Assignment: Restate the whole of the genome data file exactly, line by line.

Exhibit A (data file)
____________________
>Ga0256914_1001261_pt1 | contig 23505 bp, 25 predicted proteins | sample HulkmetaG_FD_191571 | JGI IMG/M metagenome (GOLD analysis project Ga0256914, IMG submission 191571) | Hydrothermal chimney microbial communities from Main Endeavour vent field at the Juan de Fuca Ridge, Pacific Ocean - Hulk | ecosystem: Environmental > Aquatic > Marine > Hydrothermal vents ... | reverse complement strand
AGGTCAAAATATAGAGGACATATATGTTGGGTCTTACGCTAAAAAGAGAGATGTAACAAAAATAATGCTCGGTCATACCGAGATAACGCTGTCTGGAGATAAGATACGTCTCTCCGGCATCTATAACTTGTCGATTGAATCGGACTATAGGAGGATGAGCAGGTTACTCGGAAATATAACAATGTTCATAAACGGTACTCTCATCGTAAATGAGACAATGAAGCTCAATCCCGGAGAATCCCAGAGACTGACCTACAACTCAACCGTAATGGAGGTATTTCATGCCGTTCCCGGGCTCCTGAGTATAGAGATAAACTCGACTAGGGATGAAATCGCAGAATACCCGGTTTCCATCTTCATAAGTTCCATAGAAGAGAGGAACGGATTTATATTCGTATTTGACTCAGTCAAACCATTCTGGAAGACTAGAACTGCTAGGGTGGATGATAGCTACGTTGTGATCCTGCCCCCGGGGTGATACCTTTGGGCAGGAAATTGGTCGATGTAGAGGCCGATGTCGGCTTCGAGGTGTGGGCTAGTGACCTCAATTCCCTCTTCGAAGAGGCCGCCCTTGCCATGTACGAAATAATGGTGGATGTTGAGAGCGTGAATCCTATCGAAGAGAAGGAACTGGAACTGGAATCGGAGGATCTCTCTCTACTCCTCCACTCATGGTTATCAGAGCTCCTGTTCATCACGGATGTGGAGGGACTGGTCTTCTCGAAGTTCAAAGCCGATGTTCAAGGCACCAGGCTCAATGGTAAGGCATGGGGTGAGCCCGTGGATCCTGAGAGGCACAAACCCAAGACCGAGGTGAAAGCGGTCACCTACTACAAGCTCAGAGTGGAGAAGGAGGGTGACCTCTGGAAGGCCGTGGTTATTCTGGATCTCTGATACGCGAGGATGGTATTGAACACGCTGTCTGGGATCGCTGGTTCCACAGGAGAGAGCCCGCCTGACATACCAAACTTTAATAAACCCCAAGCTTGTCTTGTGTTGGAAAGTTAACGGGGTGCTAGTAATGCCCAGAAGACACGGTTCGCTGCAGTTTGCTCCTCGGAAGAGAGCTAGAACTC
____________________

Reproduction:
>Ga0256914_1001261_pt1 | contig 23505 bp, 25 predicted proteins | sample HulkmetaG_FD_191571 | JGI IMG/M metagenome (GOLD analysis project Ga0256914, IMG submission 191571) | Hydrothermal chimney microbial communities from Main Endeavour vent field at the Juan de Fuca Ridge, Pacific Ocean - Hulk | ecosystem: Environmental > Aquatic > Marine > Hydrothermal vents ... | reverse complement strand
AGGTCAAAATATAGAGGACATATATGTTGGGTCTTACGCTAAAAAGAGAGATGTAACAAAAATAATGCTCGGTCATACCGAGATAACGCTGTCTGGAGATAAGATACGTCTCTCCGGCATCTATAACTTGTCGATTGAATCGGACTATAGGAGGATGAGCAGGTTACTCGGAAATATAACAATGTTCATAAACGGTACTCTCATCGTAAATGAGACAATGAAGCTCAATCCCGGAGAATCCCAGAGACTGACCTACAACTCAACCGTAATGGAGGTATTTCATGCCGTTCCCGGGCTCCTGAGTATAGAGATAAACTCGACTAGGGATGAAATCGCAGAATACCCGGTTTCCATCTTCATAAGTTCCATAGAAGAGAGGAACGGATTTATATTCGTATTTGACTCAGTCAAACCATTCTGGAAGACTAGAACTGCTAGGGTGGATGATAGCTACGTTGTGATCCTGCCCCCGGGGTGATACCTTTGGGCAGGAAATTGGTCGATGTAGAGGCCGATGTCGGCTTCGAGGTGTGGGCTAGTGACCTCAATTCCCTCTTCGAAGAGGCCGCCCTTGCCATGTACGAAATAATGGTGGATGTTGAGAGCGTGAATCCTATCGAAGAGAAGGAACTGGAACTGGAATCGGAGGATCTCTCTCTACTCCTCCACTCATGGTTATCAGAGCTCCTGTTCATCACGGATGTGGAGGGACTGGTCTTCTCGAAGTTCAAAGCCGATGTTCAAGGCACCAGGCTCAATGGTAAGGCATGGGGTGAGCCCGTGGATCCTGAGAGGCACAAACCCAAGACCGAGGTGAAAGCGGTCACCTACTACAAGCTCAGAGTGGAGAAGGAGGGTGACCTCTGGAAGGCCGTGGTTATTCTGGATCTCTGATACGCGAGGATGGTATTGAACACGCTGTCTGGGATCGCTGGTTCCACAGGAGAGAGCCCGCCTGACATACCAAACTTTAATAAACCCCAAGCTTGTCTTGTGTTGGAAAGTTAACGGGGTGCTAGTAATGCCCAGAAGACACGGTTCGCTGCAGTTTGCTCCTCGGAAGAGAGCTAGAACTC